They stopped for early supper about an hour west of the Arkansas-Oklahoma border. Grace hadn't eaten since her steel-cut oats with Ed that morning.
Betty Sue's Kitchen looked like a million other greasy spoons across the country. Dark vinyl-covered paneling, baskets of faded plastic flowers hanging from the entryway, chipped Formica tables, framed posters of nameless snowy mountain ranges and countrysides. Years of fried meals hung in the air and clung to the red-checkered curtains. From a set of speakers mounted in opposing corners, Willie Nelson ruminated about blue eyes cryin' in the rain.
"It ain't pretty," Ray admitted, "but these places have real coffee, not that fancy latte-cappu-express stuff."
A waitress shifted their direction, moving like she'd been on her feet all day, uncomfortably tight in her white blouse and black slacks, her fading blonde hair pulled into a frizzed bun and her thin lips pinched. Grace hadn't waited tables in forty years, but she empathized with the look. The woman's gaze bounced off Grace, then Benny, and settled on Ray. "What can I get you folks?"
Ray nodded at Grace to go first.
"I'll have a six-ounce sirloin, medium, with sweet potato tots. And coffee."
"Cream with that?" she asked as she scribbled on her pad.
"And you?" The waitress looked up at Ray.
He glanced at Benny. "Fried chicken?"
"We'll have two fried chicken dinners. And coffee, black. Lots of it."
"Would he like anything to drink?" the waitress asked, bobbing her head toward Benny.
"A tall glass of milk," Ray answered.
The waitress collected their menus with a singsong "thank you," and hustled off.
"They do that," Ray said, "won't talk to him."
"We have that in common, your boy and me," Grace replied.
She met Ray's blue eyes – blue eyes cryin' – and allowed he likely would notice more than most because of the child sitting next to him.
Benny pulled an eight-count box of crayons from his shorts pocket and turned his paper placemat over. He dumped the crayons on the table, picked up the white one and stuck it in the corner of his mouth like a cigarette.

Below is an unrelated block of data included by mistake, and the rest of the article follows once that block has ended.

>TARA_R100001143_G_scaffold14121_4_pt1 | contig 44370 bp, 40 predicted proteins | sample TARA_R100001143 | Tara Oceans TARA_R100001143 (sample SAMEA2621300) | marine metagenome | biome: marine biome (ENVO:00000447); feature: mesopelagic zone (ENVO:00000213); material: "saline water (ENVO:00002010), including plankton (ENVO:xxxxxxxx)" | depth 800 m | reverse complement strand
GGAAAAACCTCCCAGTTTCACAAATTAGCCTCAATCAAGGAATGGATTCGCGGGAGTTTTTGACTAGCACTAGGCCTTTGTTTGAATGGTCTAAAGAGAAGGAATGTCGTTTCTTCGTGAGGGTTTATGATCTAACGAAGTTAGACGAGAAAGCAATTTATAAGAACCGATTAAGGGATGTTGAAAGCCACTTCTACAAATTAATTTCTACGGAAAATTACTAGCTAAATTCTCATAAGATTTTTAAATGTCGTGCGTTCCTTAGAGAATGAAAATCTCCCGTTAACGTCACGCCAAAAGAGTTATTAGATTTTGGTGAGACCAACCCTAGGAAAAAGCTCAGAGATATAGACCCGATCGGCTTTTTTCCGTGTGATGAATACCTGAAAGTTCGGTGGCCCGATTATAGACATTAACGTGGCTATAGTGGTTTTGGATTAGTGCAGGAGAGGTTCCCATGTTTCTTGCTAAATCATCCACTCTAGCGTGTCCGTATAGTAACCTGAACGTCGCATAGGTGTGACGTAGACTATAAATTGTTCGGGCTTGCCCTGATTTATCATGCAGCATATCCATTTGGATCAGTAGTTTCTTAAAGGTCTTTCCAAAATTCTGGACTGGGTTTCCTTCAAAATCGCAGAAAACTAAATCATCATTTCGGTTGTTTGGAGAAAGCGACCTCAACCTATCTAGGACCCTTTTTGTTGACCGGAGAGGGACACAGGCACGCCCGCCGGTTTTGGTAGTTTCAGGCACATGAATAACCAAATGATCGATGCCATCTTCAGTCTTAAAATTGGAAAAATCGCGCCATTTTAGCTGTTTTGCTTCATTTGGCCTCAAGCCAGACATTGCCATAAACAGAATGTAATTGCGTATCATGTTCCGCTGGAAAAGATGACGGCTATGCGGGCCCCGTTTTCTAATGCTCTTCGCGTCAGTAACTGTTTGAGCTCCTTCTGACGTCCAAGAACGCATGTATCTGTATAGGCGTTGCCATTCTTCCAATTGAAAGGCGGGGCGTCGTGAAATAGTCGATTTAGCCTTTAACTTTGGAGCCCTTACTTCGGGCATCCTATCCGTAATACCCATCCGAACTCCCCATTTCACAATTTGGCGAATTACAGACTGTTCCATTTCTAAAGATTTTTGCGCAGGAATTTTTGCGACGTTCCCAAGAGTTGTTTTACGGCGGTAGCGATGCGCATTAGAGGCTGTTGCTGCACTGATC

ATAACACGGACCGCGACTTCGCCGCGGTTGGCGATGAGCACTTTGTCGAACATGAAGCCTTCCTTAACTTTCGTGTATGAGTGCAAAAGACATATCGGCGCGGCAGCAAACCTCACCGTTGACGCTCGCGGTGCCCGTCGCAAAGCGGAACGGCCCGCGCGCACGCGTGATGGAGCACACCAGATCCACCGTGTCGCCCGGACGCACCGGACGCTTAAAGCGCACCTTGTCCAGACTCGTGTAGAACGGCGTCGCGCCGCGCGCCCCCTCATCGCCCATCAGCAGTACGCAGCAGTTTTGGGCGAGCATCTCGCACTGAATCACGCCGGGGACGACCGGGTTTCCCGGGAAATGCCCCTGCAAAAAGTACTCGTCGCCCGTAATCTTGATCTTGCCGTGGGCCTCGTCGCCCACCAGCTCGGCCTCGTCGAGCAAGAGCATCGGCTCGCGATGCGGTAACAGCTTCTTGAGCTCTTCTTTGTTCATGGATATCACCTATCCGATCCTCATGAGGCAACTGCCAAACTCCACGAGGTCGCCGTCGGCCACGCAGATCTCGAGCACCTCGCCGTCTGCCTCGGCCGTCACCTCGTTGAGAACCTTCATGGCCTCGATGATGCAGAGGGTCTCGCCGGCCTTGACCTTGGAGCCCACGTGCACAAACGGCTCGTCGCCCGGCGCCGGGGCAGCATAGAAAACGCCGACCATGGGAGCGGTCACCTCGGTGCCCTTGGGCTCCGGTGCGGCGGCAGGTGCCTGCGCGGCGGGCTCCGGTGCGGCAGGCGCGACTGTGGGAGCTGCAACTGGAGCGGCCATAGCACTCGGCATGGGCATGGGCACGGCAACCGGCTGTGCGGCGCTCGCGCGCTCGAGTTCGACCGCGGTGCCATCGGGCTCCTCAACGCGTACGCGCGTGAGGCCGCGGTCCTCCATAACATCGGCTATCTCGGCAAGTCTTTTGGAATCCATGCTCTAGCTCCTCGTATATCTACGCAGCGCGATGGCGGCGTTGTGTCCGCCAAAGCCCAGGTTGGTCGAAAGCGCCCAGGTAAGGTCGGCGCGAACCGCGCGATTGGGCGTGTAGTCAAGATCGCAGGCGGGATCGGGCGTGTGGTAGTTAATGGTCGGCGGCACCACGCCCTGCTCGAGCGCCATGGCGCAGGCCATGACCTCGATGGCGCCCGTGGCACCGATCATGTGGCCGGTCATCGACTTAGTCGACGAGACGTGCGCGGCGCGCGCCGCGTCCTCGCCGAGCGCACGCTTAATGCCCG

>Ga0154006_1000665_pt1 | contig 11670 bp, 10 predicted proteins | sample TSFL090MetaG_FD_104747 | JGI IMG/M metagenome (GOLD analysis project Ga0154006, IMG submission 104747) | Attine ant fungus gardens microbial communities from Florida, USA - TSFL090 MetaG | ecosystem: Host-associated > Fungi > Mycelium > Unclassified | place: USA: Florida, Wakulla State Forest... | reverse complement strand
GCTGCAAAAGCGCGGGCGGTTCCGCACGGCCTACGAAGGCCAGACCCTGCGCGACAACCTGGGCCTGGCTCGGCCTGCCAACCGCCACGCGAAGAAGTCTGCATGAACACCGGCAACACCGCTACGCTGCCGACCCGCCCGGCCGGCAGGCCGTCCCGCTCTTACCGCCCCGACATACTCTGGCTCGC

"No smoking in the restaurant," Ray told him, matter-of-fact like.
"Sorry." The boy put the crayon back in the box and focused on his drawing.
Grace worked her mouth to keep from laughing.
The waitress came back with their drinks, set them on the table with tired efficiency, and left again.
Ray took a sip of his coffee. "Man, that's good." He took another loud slurp, then asked, "So what's your story, Grace?"
She glanced at him over the rim of her cup, took a sip. He got it right about the coffee being good. "My story?"
"You know why Benny and me are on the road. What's so urgent about getting to Vegas that you'd leave your car sitting on the Interstate and hitch a ride with a couple of strange dudes like us?"
"Dusty stars," Benny said without looking up from the yellow house taking shape on his placemat.
Grace stared at the top of his head, surprised, yet not. She set her coffee on the table, careful to control the tremble in her hands. "The Stardust," she corrected. "It's a casino on the Strip. They're tearing it down Thursday."
"And you want to see it before that happens," Ray guessed.
"Mind me asking why?"
Again Benny answered before she could fit two words together. "Her papa."
Grace's eyes slid from the boy to his father. Ray shrugged. "Like I said, he sees things."
Grandma James would have called him a thought reader, Grace mused.
The waitress whisked a new placemat in front of Benny while he pushed his drawing aside and shoved his crayons back into the box. "Thank you, honey," he said, startling a smile from her pinched mouth.
"You're welcome, sweetie." She set their plates in front of them and asked, "Is there anything else I can get you folks?"
Ray lifted his near-empty cup. "Keep it comin', please."